In-group Favoritism

In the workplace or organizations, managers tend to have or develop teams that work on different projects in the organization. Certain members in one group may be of the same social class, race, close friends, or religion with the manager (Banaji, Bazerman, and Chugh, 2003). Therefore, the manager unknowingly may develop a close relationship with members of such a group. Thus, this group may be given preferential treatment and may have increased access to resources compared to other groups or teams in the organization.

Overclaiming Credit

This biasness is common in cases where there is a team effort in attaining the goals of the organization. Managers can easily claim credit for the work that was done by the team members. This form of biasness can be detrimental to employee motivation and may disrupt cohesion between the management and employees. According to Banaji, Bazerman, and Chugh (2003), unconscious overclaiming has the likelihood of reducing the longevity and performance of teams within the organization.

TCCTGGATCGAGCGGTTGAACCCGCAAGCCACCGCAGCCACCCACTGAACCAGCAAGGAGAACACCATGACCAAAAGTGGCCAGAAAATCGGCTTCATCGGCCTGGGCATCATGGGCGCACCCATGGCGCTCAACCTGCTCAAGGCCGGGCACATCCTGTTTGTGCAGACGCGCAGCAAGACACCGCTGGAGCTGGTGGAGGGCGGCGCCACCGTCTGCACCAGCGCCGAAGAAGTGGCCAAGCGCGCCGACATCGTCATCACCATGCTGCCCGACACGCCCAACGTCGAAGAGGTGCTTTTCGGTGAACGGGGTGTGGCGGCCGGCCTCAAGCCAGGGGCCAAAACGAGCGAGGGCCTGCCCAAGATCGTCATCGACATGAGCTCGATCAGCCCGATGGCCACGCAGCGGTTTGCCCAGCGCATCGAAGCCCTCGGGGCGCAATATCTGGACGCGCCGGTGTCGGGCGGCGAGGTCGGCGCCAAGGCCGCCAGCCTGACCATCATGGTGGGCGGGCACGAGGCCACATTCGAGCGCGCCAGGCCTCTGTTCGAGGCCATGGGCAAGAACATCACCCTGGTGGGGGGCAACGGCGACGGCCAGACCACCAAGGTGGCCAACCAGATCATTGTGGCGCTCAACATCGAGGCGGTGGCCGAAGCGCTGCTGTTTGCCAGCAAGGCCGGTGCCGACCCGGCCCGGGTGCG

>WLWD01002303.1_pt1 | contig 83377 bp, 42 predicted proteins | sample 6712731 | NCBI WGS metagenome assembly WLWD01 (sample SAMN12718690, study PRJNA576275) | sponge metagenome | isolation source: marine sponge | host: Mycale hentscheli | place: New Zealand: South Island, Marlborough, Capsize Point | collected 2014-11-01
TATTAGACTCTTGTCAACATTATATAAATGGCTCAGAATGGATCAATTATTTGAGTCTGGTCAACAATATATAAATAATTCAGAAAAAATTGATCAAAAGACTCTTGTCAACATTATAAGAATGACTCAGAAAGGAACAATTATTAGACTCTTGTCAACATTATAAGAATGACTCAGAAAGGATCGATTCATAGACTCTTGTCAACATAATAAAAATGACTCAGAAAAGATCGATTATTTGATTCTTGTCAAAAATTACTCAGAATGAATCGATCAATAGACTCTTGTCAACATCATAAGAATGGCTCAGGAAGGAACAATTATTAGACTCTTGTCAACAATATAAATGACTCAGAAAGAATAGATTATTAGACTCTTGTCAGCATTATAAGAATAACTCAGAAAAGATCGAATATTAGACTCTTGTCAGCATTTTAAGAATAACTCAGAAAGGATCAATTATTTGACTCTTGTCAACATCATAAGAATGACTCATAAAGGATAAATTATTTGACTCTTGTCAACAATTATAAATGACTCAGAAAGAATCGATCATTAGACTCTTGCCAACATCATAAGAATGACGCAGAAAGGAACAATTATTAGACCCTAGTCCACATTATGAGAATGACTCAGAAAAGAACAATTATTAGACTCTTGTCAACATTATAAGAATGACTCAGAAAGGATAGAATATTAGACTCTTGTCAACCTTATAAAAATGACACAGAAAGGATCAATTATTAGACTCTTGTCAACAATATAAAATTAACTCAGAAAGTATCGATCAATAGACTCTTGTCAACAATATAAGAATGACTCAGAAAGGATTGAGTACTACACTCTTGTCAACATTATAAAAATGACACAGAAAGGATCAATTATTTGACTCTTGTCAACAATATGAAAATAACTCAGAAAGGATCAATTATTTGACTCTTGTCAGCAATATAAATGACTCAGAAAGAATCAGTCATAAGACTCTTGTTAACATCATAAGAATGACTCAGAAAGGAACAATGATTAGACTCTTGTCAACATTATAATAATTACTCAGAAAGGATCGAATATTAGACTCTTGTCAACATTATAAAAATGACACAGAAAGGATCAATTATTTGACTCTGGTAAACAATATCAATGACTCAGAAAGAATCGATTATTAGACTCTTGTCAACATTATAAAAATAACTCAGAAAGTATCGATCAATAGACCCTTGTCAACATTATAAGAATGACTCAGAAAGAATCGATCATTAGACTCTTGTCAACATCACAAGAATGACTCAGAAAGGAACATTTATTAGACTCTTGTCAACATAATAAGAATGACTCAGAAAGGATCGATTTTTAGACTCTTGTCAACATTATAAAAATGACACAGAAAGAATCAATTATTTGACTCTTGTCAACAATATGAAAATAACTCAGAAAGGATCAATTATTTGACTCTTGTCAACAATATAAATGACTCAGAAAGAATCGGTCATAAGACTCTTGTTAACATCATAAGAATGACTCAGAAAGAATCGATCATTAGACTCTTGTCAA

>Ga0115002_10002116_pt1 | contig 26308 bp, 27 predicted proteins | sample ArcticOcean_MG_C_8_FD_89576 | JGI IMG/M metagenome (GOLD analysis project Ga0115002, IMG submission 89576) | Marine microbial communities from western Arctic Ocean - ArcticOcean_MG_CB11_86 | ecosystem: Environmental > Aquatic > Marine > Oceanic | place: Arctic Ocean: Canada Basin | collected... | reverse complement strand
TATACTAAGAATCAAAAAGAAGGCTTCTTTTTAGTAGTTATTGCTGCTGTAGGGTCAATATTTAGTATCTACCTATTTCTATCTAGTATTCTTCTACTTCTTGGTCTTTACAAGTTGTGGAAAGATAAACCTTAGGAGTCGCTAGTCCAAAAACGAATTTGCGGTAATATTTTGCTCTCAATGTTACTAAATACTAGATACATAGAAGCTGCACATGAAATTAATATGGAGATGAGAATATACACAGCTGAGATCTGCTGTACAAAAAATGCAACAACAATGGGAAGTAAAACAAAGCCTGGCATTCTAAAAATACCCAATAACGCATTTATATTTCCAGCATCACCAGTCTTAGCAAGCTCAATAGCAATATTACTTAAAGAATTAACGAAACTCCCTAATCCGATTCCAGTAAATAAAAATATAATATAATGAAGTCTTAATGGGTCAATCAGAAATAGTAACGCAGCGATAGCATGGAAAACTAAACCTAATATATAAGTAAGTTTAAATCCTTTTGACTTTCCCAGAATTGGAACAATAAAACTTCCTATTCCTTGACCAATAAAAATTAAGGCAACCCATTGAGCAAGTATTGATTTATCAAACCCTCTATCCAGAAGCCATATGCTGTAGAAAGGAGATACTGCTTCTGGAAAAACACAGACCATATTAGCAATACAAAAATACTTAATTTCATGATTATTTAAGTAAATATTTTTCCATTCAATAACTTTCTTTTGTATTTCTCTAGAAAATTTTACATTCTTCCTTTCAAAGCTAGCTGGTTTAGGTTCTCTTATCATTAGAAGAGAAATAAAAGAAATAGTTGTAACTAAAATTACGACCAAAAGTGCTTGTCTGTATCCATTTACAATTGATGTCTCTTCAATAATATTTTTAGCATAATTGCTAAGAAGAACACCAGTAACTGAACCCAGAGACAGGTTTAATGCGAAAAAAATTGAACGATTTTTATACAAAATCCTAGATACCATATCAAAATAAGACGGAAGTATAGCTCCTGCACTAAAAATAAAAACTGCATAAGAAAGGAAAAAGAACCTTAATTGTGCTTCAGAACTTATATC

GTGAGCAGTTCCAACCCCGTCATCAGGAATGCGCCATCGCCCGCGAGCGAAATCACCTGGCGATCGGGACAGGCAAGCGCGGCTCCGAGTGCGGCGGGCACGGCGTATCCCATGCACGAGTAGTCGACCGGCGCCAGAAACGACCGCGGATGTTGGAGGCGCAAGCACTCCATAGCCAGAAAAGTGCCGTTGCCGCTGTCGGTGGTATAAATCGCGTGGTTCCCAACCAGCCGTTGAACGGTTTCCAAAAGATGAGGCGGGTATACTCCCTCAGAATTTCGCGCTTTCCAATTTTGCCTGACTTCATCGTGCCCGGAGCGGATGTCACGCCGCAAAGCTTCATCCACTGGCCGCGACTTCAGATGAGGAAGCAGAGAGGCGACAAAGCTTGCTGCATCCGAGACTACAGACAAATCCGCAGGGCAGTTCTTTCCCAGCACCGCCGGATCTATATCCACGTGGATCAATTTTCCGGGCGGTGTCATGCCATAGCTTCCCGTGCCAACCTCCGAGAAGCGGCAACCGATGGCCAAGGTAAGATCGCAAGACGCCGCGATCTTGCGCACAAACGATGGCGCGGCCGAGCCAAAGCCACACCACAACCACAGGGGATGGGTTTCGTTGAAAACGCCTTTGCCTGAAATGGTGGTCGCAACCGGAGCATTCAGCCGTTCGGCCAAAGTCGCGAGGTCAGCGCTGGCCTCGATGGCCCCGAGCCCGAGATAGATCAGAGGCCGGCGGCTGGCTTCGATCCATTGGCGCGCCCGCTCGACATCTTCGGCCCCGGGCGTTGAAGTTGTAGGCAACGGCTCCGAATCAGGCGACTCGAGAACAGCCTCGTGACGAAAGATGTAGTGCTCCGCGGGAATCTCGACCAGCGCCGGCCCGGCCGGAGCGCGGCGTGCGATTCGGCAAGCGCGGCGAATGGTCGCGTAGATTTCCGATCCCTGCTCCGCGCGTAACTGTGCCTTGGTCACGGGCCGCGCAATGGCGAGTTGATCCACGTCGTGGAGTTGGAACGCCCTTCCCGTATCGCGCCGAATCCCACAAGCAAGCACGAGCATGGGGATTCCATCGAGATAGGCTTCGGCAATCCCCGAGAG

Conflict of Interest

Mainly results by favoring individuals in the organization that can be of benefit especially to the manager. According to Banaji, Bazerman, and Chugh (2003), conflict of interest increases corrupt behavior within an organization especially where finances are concerned.

Ethical behavior

Ethical behavior is how people especially in businesses and organizations conduct themselves when faced with challenging situations. Managers should apply good ethical behavior in running of the organization. This should be applied not based on what the organization stands to lose, but rather on the situation at hand and the best approach to handle the situation. It becomes essential for organizations to have ethical policies and reporting procedures that govern the running of the organization. This can be used in cases where persons in authority act or make their subordinates perform duties contrary to the ethical standards.